3. Change diet for Kidney Treatment:
As much as kidney disease isn’t a desirable diagnosis, many dogs live comfortably for years with the disease. In this regard, the veterinarians may be able to detect it early enough and treat it appropriately. Feeding your dog with the formulated diet can have significant effects on its chance of survival. The nutritional changes that need to be made depending on the severity of the kidney disease, but in general, dogs with kidney disease should be fed diets reduced in phosphorus, protein - because kidneys are responsible for getting rid of the waste products from protein in the diet - sodium and supplemented with omega-3 fatty acids from fish oil. The most important of these nutrients for most dogs is phosphorus. It is important to feed a low phosphorus diet to keep the dog’s blood phosphorus low, which is thought to slow the progression of kidney disease and improve survival.
4. Correct Picky Dogs:
● If you are able to detect that the reason why your dog refuses to eat is intentional and because it is only being picky. You should establish your authority by sticking with what you want it to eat and the preferred eating routine, even if the dog won’t eat for three days. You should consistently serve your dog with what it is refusing until it understands that you want it to be less picky.
● Do not spoil your dog with treats. This reduces excess calories and establishes treats as more of a rarity, it makes it more effective when you deprive your dog of it and even more effective when you use it to reward your dog
● Establish a rotation of different foods. Just keep in mind it's usually best to switch food types no more than once a week. Otherwise, your dog may detect the routine and wait it out for the next time you serve that one it loves.
5. Remove Potential Source of Stress and Frustration:
● You may also consider desensitizing your dog to the source of its fear. Try introducing them to smaller, less intimidating animals, especially less-threatening females, in a closed and controlled setting.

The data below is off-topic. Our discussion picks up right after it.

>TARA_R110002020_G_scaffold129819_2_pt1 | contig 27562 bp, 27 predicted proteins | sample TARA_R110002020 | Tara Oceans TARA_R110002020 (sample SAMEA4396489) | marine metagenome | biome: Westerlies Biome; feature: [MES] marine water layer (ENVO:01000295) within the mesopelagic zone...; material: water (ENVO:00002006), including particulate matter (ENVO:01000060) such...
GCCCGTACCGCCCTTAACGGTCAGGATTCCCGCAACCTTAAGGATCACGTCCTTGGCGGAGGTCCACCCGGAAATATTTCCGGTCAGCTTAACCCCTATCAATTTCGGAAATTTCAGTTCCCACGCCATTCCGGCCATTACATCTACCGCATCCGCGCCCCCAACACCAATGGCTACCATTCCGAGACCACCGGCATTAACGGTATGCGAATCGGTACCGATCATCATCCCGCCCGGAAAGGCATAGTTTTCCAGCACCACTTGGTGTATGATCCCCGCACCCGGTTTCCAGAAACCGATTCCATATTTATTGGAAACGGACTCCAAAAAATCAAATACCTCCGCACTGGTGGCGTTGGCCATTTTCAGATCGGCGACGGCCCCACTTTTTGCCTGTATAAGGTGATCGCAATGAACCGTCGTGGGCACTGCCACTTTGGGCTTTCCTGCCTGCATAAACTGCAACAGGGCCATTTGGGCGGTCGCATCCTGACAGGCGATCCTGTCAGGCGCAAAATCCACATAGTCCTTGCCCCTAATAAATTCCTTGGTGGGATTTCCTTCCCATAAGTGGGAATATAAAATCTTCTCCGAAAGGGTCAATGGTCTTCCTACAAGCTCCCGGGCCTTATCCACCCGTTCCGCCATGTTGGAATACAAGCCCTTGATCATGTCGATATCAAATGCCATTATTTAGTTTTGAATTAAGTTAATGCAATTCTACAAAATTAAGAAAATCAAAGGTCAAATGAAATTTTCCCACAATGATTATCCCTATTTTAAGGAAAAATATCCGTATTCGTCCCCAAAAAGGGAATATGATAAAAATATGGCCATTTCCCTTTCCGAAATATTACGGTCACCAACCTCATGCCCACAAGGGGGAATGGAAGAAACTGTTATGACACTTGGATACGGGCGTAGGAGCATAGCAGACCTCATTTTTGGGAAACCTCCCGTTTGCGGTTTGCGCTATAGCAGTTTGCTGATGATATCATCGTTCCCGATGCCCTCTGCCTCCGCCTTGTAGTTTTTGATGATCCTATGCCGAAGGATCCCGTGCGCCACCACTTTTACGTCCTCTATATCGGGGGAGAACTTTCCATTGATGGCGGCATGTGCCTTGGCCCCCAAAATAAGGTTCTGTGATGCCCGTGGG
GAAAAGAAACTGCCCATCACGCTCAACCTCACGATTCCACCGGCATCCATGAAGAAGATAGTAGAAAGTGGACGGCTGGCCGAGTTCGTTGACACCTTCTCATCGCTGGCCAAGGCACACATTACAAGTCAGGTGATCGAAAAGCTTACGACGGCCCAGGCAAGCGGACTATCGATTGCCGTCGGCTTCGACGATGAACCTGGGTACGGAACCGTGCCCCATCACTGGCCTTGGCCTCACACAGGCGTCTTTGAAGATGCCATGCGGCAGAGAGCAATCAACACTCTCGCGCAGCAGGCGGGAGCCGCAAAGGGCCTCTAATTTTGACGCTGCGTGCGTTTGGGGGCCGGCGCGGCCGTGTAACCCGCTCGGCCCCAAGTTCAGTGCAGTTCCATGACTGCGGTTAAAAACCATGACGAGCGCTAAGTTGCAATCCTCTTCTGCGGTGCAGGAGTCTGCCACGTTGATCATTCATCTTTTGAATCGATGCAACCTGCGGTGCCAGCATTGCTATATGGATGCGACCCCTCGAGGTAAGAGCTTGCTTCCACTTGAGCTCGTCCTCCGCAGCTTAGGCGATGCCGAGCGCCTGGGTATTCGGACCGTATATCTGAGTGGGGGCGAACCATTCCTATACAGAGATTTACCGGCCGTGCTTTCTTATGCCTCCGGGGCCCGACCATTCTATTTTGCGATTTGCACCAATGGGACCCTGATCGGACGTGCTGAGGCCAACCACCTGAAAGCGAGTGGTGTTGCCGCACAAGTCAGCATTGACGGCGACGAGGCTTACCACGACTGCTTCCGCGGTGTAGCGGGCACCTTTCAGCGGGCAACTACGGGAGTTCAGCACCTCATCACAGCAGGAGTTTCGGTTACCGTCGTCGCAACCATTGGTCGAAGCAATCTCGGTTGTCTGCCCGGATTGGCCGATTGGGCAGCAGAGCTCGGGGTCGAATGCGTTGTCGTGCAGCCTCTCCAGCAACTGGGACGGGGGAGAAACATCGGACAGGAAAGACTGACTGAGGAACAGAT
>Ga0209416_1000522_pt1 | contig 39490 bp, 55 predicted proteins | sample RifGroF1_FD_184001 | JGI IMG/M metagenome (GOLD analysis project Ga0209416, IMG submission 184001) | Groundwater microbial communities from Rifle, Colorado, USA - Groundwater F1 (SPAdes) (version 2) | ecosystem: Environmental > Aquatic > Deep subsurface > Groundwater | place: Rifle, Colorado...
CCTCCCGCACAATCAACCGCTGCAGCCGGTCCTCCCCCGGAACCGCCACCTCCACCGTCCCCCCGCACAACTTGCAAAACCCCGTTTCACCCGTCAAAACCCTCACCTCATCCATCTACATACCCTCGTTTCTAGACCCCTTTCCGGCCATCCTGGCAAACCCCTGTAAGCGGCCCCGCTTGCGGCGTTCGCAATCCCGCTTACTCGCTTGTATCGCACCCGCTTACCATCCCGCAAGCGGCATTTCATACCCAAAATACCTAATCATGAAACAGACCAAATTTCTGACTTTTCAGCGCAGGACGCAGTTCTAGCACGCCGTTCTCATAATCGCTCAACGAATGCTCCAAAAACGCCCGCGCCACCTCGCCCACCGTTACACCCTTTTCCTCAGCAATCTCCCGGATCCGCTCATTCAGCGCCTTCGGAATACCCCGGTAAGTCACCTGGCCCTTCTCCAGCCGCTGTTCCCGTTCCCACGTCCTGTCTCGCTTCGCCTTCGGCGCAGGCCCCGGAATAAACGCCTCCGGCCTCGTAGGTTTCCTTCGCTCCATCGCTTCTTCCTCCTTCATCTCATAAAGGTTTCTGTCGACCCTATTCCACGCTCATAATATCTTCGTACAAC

● Crate training is a great practice, especially when it comes to safely transport your pet, but it also provides them a safe haven. Just like a den for wolves in the wild, this dog-friendly space makes them feel comfortable in their own space at home.
● Special treats and personal toys also provide comfort for stressed-out pets. Try to use items that already contain our scent, perhaps a towel or blanket, which will make canines feel even more secure.
● Spending more quality time with your dog will also provide positive results. Just knowing you’re there with them is tremendously comforting and can reduce stress overall.
Exercise your dog before meals. Routine exercise can help to improve its metabolism and stimulate appetite. But give her a break before eating—you don't want to feed her when she's still excitable and cooling off.
● One of the most effective ways to reduce a dog’s stress is through regular, daily exercise. Walking, playing, trips to the dog park, swimming, any form of physical activity will not only reduce your dog’s daily stress level, but it also helps them to live a much longer and healthier life.
● Providing mental stimulation is just as effective as physical exercise and the two can also be combined. Think about different types of toys available that entice a dog to work for a treat or reward.